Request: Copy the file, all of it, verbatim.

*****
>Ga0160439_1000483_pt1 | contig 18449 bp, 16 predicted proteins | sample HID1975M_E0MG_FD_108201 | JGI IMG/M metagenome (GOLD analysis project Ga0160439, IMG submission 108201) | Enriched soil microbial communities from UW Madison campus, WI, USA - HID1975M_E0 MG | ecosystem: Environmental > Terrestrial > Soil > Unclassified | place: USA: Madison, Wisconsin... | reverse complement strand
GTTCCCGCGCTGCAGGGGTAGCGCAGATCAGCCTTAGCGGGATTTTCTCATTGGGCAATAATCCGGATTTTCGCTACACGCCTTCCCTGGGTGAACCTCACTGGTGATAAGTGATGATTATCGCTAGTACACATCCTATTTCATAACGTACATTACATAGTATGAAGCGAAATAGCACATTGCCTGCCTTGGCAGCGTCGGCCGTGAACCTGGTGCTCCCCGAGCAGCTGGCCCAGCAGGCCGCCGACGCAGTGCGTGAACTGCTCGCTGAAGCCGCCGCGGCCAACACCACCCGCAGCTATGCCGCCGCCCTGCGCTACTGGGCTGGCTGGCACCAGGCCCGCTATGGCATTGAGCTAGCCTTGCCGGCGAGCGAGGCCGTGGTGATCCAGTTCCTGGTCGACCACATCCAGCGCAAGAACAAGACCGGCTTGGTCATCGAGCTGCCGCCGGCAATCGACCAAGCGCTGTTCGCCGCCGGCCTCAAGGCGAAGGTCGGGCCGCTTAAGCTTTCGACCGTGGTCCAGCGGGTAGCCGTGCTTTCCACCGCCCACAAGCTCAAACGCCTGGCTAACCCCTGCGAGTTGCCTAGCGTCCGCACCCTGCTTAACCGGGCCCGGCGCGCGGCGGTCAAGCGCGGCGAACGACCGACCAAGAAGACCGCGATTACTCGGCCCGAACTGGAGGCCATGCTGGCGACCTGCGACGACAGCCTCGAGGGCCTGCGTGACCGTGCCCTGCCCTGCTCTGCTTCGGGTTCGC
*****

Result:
>Ga0160439_1000483_pt1 | contig 18449 bp, 16 predicted proteins | sample HID1975M_E0MG_FD_108201 | JGI IMG/M metagenome (GOLD analysis project Ga0160439, IMG submission 108201) | Enriched soil microbial communities from UW Madison campus, WI, USA - HID1975M_E0 MG | ecosystem: Environmental > Terrestrial > Soil > Unclassified | place: USA: Madison, Wisconsin... | reverse complement strand
GTTCCCGCGCTGCAGGGGTAGCGCAGATCAGCCTTAGCGGGATTTTCTCATTGGGCAATAATCCGGATTTTCGCTACACGCCTTCCCTGGGTGAACCTCACTGGTGATAAGTGATGATTATCGCTAGTACACATCCTATTTCATAACGTACATTACATAGTATGAAGCGAAATAGCACATTGCCTGCCTTGGCAGCGTCGGCCGTGAACCTGGTGCTCCCCGAGCAGCTGGCCCAGCAGGCCGCCGACGCAGTGCGTGAACTGCTCGCTGAAGCCGCCGCGGCCAACACCACCCGCAGCTATGCCGCCGCCCTGCGCTACTGGGCTGGCTGGCACCAGGCCCGCTATGGCATTGAGCTAGCCTTGCCGGCGAGCGAGGCCGTGGTGATCCAGTTCCTGGTCGACCACATCCAGCGCAAGAACAAGACCGGCTTGGTCATCGAGCTGCCGCCGGCAATCGACCAAGCGCTGTTCGCCGCCGGCCTCAAGGCGAAGGTCGGGCCGCTTAAGCTTTCGACCGTGGTCCAGCGGGTAGCCGTGCTTTCCACCGCCCACAAGCTCAAACGCCTGGCTAACCCCTGCGAGTTGCCTAGCGTCCGCACCCTGCTTAACCGGGCCCGGCGCGCGGCGGTCAAGCGCGGCGAACGACCGACCAAGAAGACCGCGATTACTCGGCCCGAACTGGAGGCCATGCTGGCGACCTGCGACGACAGCCTCGAGGGCCTGCGTGACCGTGCCCTGCCCTGCTCTGCTTCGGGTTCGC